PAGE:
A recycling scheme for crisp packets has been launched in the UK by Walkers in response to a public campaign against plastic waste.
Campaigners had called on consumers to post their non-recyclable crisp bags back to the manufacturer and celebrate their protests on social media. Consumers took selfies of themselves posting their crisp packets to the company and shared them online with the hashtag #PacketInWalkers.
Now, Walkers is launching a free scheme, which it describes as a nationwide first, to recycle the packets of any crisp brand in response to the backlash.
[Read More: Why Is There Plastic In My Crisp Packet?]
People are being asked to send their bags to recycling firm TerraCycle, which will shred them into plastic pellets to be used in everyday items, like outdoor furniture and trays.
The move has even won the backing of environment secretary Michael Gove.
“As the custodians of our planet, we must take action now to protect our oceans and wildlife from single-use plastic pollution,” said Gove. “Walkers are setting a fine example with this new scheme, and I want to see other companies step-up, follow suit and reduce their environmental impact.”
In the first instance, Walkers is asking customers to collect their packets in batches and drop them off at designated collection points, manned by volunteers. With just 191 participating collection points around the UK, this could be a long journey for some.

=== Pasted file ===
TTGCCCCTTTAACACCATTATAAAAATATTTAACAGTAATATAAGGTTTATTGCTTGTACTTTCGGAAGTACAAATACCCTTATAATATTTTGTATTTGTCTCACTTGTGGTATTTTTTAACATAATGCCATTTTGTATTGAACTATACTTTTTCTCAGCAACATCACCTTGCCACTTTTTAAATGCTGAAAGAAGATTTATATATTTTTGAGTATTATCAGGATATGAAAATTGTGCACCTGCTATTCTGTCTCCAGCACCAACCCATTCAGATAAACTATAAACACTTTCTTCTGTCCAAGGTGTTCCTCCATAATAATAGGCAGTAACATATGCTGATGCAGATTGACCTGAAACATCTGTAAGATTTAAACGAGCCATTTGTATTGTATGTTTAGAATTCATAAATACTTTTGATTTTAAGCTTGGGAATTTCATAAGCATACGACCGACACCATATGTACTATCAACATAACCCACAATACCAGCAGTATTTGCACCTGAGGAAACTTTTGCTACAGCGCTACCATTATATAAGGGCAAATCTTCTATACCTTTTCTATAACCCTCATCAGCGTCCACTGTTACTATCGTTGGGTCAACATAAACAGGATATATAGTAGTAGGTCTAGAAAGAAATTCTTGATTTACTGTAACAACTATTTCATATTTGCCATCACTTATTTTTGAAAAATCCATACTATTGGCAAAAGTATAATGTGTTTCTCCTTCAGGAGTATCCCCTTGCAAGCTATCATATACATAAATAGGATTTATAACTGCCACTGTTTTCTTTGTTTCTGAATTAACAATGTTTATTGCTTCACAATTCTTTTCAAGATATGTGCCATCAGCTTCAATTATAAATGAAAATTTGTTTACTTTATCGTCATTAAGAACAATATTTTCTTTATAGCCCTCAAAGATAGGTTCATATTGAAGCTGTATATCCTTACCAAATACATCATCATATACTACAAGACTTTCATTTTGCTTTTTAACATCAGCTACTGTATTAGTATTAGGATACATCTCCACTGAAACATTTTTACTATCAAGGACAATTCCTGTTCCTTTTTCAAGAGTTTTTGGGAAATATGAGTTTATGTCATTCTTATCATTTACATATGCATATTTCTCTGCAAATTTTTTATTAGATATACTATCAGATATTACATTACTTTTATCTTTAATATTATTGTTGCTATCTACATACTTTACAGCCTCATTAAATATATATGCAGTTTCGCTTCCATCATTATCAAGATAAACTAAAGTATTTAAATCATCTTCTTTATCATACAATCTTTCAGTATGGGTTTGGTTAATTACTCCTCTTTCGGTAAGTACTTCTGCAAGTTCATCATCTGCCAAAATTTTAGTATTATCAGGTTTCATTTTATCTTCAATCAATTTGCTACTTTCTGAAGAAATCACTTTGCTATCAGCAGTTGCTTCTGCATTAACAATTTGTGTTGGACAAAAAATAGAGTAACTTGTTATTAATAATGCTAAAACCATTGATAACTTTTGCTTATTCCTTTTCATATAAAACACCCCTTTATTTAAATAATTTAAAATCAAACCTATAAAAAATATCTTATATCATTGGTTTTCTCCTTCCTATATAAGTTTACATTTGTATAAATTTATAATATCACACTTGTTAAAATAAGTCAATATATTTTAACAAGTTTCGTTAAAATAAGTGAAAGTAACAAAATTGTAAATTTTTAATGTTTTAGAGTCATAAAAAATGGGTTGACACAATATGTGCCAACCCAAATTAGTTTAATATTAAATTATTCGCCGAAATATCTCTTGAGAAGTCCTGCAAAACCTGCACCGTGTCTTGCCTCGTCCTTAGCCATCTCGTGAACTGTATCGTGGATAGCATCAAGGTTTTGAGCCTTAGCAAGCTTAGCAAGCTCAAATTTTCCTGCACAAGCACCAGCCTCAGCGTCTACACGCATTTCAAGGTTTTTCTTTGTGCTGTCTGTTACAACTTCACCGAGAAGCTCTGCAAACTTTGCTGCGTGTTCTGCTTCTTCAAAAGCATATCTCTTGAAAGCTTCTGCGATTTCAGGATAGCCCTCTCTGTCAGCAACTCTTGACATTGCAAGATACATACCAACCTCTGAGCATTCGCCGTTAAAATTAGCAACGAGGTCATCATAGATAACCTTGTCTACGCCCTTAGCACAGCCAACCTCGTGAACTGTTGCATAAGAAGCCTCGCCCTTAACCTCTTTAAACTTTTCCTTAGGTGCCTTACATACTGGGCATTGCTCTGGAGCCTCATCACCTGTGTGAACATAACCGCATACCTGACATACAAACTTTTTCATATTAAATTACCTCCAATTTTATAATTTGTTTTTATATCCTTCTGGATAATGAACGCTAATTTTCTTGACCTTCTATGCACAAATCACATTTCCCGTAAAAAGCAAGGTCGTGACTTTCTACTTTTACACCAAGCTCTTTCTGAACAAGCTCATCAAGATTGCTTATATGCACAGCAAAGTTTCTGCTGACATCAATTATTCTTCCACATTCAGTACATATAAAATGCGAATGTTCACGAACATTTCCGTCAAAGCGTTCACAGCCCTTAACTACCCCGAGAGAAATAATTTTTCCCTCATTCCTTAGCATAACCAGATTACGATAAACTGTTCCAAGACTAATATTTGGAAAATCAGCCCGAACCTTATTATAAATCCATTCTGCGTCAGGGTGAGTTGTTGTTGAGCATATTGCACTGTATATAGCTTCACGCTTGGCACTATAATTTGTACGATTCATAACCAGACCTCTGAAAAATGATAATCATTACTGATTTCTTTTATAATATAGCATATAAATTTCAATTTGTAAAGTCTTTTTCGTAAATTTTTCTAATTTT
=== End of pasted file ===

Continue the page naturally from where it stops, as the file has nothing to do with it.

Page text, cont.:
If you live near the Welsh border in Hay-on-Wye, for example, your closest drop-off location near Caerphilly would be a 40-minute car journey. A courier can be arranged for free, however. Despite a claim on Walkers’ website that you’d need to collect 400 packets to use this service, a spokeswoman insisted a courier would be dispatched to collect even one empty crisp bag offered for recycling.
As the height of the #PacketInWalkers campaign, Royal Mail had to ask customers not to post anything that was not correctly packaged after the online petition against Walkers’ plastic waste soared past 300,000 signatories.
Emily Stevenson, a 21-year-old campaigner against crisp plastic waste, celebrated Walkers’ latest move as a “step in the right direction”.
“We all need to keep working together with Walkers to find better solutions because this is a short-term fix and we do need to keep working towards getting risk of plastic packaging altogether,” she said.
“To save the planet people need to be thinking that we are going to have to be making sacrifices – or stop eating crisps.”
PepsiCo, which owns Walkers, has pledged to make all its packaging completely recyclable, biodegradable or compostable by 2025.
Ian Ellington, PepsiCo UK’s general manager, said: “This is the first crisp packet recycling scheme in the UK and it will only work if everyone gets collecting and sending in, which is why we’ve made the scheme as simple as possible and free.”